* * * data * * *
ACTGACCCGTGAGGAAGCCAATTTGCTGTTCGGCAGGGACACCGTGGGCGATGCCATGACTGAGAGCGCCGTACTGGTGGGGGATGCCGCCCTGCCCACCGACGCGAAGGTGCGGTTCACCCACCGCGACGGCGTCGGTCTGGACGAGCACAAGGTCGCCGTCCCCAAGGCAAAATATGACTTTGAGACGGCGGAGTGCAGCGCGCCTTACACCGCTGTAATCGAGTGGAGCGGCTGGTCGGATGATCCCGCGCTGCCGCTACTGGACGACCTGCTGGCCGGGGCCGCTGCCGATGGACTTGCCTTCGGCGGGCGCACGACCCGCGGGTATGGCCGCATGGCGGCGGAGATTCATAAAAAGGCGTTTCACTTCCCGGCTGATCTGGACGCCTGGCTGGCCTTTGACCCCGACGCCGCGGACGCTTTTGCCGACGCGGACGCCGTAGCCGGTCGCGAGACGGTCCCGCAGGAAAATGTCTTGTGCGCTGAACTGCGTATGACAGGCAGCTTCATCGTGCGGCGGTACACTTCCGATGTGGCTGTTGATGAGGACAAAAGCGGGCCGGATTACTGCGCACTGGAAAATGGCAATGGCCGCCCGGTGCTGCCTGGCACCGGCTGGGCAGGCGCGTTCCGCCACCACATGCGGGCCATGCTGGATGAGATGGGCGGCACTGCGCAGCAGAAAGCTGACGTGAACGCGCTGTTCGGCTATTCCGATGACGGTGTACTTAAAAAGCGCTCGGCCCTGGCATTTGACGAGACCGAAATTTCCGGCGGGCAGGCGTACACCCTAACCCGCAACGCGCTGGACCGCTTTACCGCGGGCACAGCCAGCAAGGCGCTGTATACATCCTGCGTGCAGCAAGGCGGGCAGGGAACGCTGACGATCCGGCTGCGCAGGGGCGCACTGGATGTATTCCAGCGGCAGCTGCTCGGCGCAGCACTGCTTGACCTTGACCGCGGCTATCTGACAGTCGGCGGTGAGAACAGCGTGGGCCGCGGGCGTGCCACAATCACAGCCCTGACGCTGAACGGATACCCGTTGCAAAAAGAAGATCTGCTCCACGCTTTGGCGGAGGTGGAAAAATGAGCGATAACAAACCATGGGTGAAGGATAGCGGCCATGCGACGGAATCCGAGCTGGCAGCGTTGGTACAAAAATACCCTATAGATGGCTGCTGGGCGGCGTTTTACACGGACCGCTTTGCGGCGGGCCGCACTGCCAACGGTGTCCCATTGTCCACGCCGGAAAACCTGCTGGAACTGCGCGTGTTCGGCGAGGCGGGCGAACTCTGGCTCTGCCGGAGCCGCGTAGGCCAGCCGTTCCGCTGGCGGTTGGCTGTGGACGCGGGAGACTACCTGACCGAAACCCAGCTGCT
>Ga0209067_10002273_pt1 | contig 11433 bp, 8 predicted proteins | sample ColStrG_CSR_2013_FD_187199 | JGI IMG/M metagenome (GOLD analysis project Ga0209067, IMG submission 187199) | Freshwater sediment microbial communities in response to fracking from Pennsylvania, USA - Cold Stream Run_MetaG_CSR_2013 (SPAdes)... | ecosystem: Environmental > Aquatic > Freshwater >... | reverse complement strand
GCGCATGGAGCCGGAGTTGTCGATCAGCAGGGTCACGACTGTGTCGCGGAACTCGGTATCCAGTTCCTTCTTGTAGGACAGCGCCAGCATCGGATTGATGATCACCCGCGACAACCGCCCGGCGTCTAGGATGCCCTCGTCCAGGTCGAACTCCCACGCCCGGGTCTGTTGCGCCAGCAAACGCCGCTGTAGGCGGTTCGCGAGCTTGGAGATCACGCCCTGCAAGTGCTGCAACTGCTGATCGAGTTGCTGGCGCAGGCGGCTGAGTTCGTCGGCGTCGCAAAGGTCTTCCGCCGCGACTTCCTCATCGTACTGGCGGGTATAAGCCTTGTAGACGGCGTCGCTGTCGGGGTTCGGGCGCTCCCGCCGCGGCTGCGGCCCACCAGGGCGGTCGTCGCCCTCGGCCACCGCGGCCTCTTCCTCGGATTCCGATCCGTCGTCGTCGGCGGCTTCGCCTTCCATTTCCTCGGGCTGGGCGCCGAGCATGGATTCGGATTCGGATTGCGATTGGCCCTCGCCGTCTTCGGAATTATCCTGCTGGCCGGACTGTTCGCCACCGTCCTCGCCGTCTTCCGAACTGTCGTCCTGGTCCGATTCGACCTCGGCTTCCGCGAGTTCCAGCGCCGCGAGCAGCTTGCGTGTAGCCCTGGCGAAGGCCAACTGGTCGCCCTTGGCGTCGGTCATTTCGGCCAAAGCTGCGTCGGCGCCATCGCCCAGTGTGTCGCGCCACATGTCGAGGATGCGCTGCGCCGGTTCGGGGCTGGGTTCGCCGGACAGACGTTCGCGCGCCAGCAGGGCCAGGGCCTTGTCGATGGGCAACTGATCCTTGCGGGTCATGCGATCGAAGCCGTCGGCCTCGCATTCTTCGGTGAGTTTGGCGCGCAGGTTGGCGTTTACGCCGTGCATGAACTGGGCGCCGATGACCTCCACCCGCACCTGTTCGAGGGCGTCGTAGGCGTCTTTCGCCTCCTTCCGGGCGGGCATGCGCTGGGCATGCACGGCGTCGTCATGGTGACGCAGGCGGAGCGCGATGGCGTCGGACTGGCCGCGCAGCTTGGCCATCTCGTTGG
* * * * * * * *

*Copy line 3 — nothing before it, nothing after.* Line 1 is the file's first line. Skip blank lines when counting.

GCGCATGGAGCCGGAGTTGTCGATCAGCAGGGTCACGACTGTGTCGCGGAACTCGGTATCCAGTTCCTTCTTGTAGGACAGCGCCAGCATCGGATTGATGATCACCCGCGACAACCGCCCGGCGTCTAGGATGCCCTCGTCCAGGTCGAACTCCCACGCCCGGGTCTGTTGCGCCAGCAAACGCCGCTGTAGGCGGTTCGCGAGCTTGGAGATCACGCCCTGCAAGTGCTGCAACTGCTGATCGAGTTGCTGGCGCAGGCGGCTGAGTTCGTCGGCGTCGCAAAGGTCTTCCGCCGCGACTTCCTCATCGTACTGGCGGGTATAAGCCTTGTAGACGGCGTCGCTGTCGGGGTTCGGGCGCTCCCGCCGCGGCTGCGGCCCACCAGGGCGGTCGTCGCCCTCGGCCACCGCGGCCTCTTCCTCGGATTCCGATCCGTCGTCGTCGGCGGCTTCGCCTTCCATTTCCTCGGGCTGGGCGCCGAGCATGGATTCGGATTCGGATTGCGATTGGCCCTCGCCGTCTTCGGAATTATCCTGCTGGCCGGACTGTTCGCCACCGTCCTCGCCGTCTTCCGAACTGTCGTCCTGGTCCGATTCGACCTCGGCTTCCGCGAGTTCCAGCGCCGCGAGCAGCTTGCGTGTAGCCCTGGCGAAGGCCAACTGGTCGCCCTTGGCGTCGGTCATTTCGGCCAAAGCTGCGTCGGCGCCATCGCCCAGTGTGTCGCGCCACATGTCGAGGATGCGCTGCGCCGGTTCGGGGCTGGGTTCGCCGGACAGACGTTCGCGCGCCAGCAGGGCCAGGGCCTTGTCGATGGGCAACTGATCCTTGCGGGTCATGCGATCGAAGCCGTCGGCCTCGCATTCTTCGGTGAGTTTGGCGCGCAGGTTGGCGTTTACGCCGTGCATGAACTGGGCGCCGATGACCTCCACCCGCACCTGTTCGAGGGCGTCGTAGGCGTCTTTCGCCTCCTTCCGGGCGGGCATGCGCTGGGCATGCACGGCGTCGTCATGGTGACGCAGGCGGAGCGCGATGGCGTCGGACTGGCCGCGCAGCTTGGCCATCTCGTTGG